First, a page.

quotes about today

Keith Caulfield, Billboard’s co-director of charts, about Taylor and what she has managed to achieve with “reputation” and her previous albums

“To sell a million albums in a single week is a triumph, frankly, no matter what week it is. But especially in 2017 when nobody really buys albums anymore, it really speaks to the power and influence and popularity of Taylor. It’s a huge, huge achievement. When you exclude something from streaming services, the only way to listen to it, effectively, is to purchase it. Swift also has a fan base that’s very passionate and believes in her work and artistry, and actually wants to purchase something tangible as well. [Speaking about Adele’s “25” numbers] The 3 million for Adele is stratospheric, I don’t think anyone thought (Swift) was going to sell that many copies. “21” was a gigantic album and sold well for a very long time, but in terms of first-week activation, Adele’s only really done it with “25”. Taylor’s done it for four albums, and the first time we talked about it, she did it as a country artist. How has she managed to reinvent herself and keep herself as relevant as she is for four consecutive albums? That’s something without peer and without precedence.


Murder on the Orient Express is coming to a theater near you in November 2017

How to talk to your daughter about her body, step one: Don’t talk to your daughter about her body, except to teach her how it works.

Don’t say anything if she’s lost weight. Don’t say anything if she’s gained weight.

If you think your daughter’s body looks amazing, don’t say that. Here are some things you can say instead:

“You look so healthy!” is a great one.

Or how about, “You’re looking so strong.”

“I can see how happy you are — you’re glowing.”

Better yet, compliment her on something that has nothing to do with her body.

Don’t comment on other women’s bodies either. Nope. Not a single comment, not a nice one or a mean one.

Teach her about kindness towards others, but also kindness towards yourself.

Don’t you dare talk about how much you hate your body in front of your daughter, or talk about your new diet. In fact, don’t go on a diet in front of your daughter. Buy healthy food. Cook healthy meals. But don’t say, “I’m not eating carbs right now.” Your daughter should never think that carbs are evil, because shame over what you eat only leads to shame about yourself.

Encourage your daughter to run because it makes her feel less stressed. Encourage your daughter to climb mountains because there is nowhere better to explore your spirituality than the peak of the universe. Encourage your daughter to surf, or rock climb, or mountain bike because it scares her and that’s a good thing sometimes.

Help your daughter love soccer or rowing or hockey because sports make her a better leader and a more confident woman. Explain that no matter how old you get, you’ll never stop needing good teamwork. Never make her play a sport she isn’t absolutely in love with.

Prove to your daughter that women don’t need men to move their furniture.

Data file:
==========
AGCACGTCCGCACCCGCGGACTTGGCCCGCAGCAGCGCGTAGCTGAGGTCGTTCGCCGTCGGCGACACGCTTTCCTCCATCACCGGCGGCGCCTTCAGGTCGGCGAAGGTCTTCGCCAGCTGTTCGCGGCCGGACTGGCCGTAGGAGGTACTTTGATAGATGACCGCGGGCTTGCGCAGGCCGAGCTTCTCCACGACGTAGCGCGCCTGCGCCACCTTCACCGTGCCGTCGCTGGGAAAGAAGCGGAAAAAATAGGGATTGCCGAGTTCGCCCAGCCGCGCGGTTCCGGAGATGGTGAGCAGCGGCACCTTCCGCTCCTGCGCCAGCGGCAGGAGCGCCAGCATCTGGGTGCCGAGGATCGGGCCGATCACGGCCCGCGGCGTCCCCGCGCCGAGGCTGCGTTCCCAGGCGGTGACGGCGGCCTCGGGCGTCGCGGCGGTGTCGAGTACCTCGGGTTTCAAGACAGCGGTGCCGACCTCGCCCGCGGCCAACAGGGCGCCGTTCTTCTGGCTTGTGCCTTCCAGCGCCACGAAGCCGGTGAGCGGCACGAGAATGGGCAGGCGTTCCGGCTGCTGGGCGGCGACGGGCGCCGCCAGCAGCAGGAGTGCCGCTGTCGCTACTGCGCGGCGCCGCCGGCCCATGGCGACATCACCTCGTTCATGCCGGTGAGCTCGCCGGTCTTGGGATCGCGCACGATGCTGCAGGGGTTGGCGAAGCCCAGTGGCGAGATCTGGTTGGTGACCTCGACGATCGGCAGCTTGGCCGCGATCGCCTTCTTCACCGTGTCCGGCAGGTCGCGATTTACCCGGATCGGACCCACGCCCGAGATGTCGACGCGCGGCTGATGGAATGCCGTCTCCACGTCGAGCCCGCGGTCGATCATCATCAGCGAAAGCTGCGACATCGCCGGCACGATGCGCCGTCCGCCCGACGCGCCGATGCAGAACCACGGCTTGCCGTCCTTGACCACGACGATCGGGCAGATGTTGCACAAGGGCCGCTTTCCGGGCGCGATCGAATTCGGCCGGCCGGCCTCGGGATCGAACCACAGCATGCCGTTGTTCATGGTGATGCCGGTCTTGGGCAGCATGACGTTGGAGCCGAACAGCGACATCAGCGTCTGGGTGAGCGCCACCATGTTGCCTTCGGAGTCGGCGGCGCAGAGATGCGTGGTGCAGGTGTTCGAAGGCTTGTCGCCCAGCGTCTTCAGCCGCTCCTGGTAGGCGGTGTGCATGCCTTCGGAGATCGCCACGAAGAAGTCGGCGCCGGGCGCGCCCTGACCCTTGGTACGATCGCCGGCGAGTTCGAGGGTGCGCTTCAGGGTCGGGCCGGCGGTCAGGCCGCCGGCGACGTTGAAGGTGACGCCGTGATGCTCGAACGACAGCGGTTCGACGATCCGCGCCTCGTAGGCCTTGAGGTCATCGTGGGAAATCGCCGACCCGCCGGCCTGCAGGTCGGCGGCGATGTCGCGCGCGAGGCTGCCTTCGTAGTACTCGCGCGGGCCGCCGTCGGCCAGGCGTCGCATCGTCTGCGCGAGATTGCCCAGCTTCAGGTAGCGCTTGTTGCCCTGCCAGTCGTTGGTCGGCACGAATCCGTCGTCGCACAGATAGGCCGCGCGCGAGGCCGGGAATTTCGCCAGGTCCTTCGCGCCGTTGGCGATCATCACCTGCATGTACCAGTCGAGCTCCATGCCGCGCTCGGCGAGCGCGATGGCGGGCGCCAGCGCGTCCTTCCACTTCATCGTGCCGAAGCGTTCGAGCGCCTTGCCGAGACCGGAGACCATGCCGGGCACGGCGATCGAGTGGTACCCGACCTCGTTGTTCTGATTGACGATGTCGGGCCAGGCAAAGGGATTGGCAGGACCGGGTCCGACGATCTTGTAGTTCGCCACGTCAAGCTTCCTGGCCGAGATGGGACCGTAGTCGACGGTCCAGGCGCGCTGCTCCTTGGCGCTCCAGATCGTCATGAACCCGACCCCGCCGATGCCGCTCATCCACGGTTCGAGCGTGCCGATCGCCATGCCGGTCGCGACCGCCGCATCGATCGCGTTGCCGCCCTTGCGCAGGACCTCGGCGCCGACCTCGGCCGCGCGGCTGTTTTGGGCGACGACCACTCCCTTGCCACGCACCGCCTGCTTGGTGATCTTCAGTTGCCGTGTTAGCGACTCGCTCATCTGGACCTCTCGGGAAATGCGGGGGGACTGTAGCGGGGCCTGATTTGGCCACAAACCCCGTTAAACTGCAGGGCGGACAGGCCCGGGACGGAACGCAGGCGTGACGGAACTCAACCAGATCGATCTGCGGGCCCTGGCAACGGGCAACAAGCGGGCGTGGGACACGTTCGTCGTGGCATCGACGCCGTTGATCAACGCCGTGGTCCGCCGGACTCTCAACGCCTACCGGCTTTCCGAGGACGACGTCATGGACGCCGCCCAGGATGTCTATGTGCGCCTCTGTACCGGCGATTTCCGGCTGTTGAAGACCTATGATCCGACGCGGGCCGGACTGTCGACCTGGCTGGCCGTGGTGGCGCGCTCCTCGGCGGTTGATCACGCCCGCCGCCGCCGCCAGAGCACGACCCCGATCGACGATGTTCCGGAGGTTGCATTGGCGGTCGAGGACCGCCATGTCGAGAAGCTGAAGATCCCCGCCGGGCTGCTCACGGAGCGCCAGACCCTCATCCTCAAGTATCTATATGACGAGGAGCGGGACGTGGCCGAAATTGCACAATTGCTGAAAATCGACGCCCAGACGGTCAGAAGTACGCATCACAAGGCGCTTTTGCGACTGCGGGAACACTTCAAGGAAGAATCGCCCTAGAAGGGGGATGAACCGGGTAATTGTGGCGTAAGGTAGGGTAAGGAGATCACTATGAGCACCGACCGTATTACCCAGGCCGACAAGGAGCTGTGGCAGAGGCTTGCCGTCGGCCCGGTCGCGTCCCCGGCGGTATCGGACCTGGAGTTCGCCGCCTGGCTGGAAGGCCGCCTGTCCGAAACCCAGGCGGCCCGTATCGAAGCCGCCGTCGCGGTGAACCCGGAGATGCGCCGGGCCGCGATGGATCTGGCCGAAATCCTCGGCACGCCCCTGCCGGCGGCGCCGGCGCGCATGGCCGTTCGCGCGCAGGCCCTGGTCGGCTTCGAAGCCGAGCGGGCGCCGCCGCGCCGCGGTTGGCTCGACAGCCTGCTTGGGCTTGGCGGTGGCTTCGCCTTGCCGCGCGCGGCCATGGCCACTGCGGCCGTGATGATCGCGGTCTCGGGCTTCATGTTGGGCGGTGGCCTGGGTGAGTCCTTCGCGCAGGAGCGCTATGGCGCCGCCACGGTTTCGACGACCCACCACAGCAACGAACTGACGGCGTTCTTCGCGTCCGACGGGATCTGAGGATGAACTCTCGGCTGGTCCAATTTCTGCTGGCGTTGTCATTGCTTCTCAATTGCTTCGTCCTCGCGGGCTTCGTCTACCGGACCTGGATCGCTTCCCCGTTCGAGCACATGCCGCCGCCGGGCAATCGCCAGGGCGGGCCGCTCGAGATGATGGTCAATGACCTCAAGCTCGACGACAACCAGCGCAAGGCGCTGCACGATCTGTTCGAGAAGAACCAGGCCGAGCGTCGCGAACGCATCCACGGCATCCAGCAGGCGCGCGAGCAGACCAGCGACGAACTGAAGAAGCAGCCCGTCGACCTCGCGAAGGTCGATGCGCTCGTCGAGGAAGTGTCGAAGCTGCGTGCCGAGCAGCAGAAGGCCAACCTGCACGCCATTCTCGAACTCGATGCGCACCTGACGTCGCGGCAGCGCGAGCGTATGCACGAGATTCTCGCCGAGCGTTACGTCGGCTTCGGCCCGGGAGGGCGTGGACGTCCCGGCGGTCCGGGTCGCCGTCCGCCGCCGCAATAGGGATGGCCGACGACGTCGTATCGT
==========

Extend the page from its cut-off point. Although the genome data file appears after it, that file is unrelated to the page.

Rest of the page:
Teach your daughter how to cook kale.

Teach your daughter how to bake chocolate cake made with six sticks of butter.

Pass on your own mom’s recipe for Christmas morning coffee cake. Pass on your love of being outside.

Maybe you and your daughter both have thick thighs or wide ribcages. It’s easy to hate these non-size zero body parts. Don’t. Tell your daughter that with her legs she can run a marathon if she wants to, and her ribcage is nothing but a carrying case for strong lungs. She can scream and she can sing and she can lift up the world, if she wants.

Remind your daughter that the best thing she can do with her body is to use it to mobilize her beautiful soul.

—  Sarah Koppelkam (x)

she persisted
when they tried to enfgulf her in flames
like a phoenix
she rose from the ashes

she persisted
when they tried to silence her
like a banshee
she screamed

she persisted
when they tried to drown her
like a mermaid
she breathed underwater

she persisted
when they threw sticks and stones at her
like a queen
she wore them as a crown

she persisted
when they tried to shoot her down
like a hunter
she fired back

she persisted
when they tried to make her a beta
she showed them
that she was an alpha

—  #ShePersisted
(cc, 2017)
The moment you realise that you know more about a band than your own family


She played the game perfectly to get to the top; now that she’s there, I hope that — like Beyonce has the last couple years — she gets to more or less opt out of the fame game, shake it off, and make some honest art, however that manifests. Magazine article? No thank you. Goofy late night appearance? Not if she doesn’t find it funny. Who’s she dating? Some hot dudes. Jealous much?
—  Erin Strecker for Mashable (X)
I was sure there’d be time for us again. But then you were gone. And time seemed finite again, and I was afraid.
—  Bonnibel Bubblegum to Marceline Abadeer (Marceline Gone Adrift, Adventure Time comic)
  • Woojin: it's alright i have a permit
  • Minhyun: this is just a piece of paper saying 'i can do what i want' on it

In my head
     I play a supercut of us
          All the magic we gave off
               All the love we had and lost  

He said “when you’re away” in those notes.

…not “Gone” or “Dead” He wrote “when you’re away” like Shiro was just on some long trip, not announced dead due to a pilot error. These notes on the board were made after Keith got kicked out, after the pilot error was announced, after Keith started looking for a purpose again. …he didn’t want to think that Shiro was dead. He didn’t want to believe it